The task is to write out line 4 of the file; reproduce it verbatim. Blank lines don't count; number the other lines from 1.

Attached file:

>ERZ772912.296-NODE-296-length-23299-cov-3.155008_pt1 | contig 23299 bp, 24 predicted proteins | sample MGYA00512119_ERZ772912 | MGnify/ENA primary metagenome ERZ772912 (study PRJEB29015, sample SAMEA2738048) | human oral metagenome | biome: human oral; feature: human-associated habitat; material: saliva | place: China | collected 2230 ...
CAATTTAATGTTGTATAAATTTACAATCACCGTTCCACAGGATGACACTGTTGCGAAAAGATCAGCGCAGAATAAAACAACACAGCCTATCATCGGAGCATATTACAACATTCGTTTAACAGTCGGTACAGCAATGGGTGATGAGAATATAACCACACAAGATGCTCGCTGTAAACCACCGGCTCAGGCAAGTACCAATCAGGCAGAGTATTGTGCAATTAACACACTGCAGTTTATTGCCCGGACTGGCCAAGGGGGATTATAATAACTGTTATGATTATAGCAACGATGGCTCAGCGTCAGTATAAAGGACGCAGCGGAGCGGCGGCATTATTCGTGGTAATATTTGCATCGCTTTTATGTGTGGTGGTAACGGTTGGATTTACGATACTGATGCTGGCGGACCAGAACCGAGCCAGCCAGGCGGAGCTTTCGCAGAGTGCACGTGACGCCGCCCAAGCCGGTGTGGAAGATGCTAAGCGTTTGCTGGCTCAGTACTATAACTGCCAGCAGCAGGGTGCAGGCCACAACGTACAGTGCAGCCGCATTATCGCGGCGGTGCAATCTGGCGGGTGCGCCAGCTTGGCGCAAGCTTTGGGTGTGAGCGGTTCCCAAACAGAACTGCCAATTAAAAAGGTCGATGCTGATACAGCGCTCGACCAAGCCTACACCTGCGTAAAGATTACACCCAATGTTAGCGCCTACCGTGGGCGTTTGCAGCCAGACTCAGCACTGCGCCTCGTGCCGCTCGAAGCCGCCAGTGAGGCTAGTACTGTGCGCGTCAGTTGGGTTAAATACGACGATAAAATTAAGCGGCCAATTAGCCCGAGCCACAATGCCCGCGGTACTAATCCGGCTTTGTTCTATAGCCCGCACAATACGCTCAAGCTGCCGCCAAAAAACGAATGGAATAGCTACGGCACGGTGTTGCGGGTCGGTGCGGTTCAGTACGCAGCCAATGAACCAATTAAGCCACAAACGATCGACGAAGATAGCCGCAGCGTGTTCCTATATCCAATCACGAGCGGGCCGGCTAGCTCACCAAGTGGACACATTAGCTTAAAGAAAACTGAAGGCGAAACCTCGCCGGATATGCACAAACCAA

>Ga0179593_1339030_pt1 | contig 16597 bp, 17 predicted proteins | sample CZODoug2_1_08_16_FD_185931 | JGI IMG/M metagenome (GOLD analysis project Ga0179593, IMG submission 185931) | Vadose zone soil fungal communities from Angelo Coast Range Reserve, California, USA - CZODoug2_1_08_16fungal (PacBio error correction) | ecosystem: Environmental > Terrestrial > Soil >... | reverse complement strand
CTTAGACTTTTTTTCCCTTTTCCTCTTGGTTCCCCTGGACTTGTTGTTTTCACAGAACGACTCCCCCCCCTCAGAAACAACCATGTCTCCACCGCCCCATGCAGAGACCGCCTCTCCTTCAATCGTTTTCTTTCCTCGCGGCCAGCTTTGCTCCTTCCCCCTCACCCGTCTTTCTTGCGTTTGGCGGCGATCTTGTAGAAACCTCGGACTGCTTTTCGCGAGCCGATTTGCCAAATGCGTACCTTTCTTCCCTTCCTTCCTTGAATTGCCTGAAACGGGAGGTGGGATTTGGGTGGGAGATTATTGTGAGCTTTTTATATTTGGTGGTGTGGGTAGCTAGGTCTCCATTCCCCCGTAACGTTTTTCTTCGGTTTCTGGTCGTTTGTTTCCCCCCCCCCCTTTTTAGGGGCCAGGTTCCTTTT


CTTAGACTTTTTTTCCCTTTTCCTCTTGGTTCCCCTGGACTTGTTGTTTTCACAGAACGACTCCCCCCCCTCAGAAACAACCATGTCTCCACCGCCCCATGCAGAGACCGCCTCTCCTTCAATCGTTTTCTTTCCTCGCGGCCAGCTTTGCTCCTTCCCCCTCACCCGTCTTTCTTGCGTTTGGCGGCGATCTTGTAGAAACCTCGGACTGCTTTTCGCGAGCCGATTTGCCAAATGCGTACCTTTCTTCCCTTCCTTCCTTGAATTGCCTGAAACGGGAGGTGGGATTTGGGTGGGAGATTATTGTGAGCTTTTTATATTTGGTGGTGTGGGTAGCTAGGTCTCCATTCCCCCGTAACGTTTTTCTTCGGTTTCTGGTCGTTTGTTTCCCCCCCCCCCTTTTTAGGGGCCAGGTTCCTTTT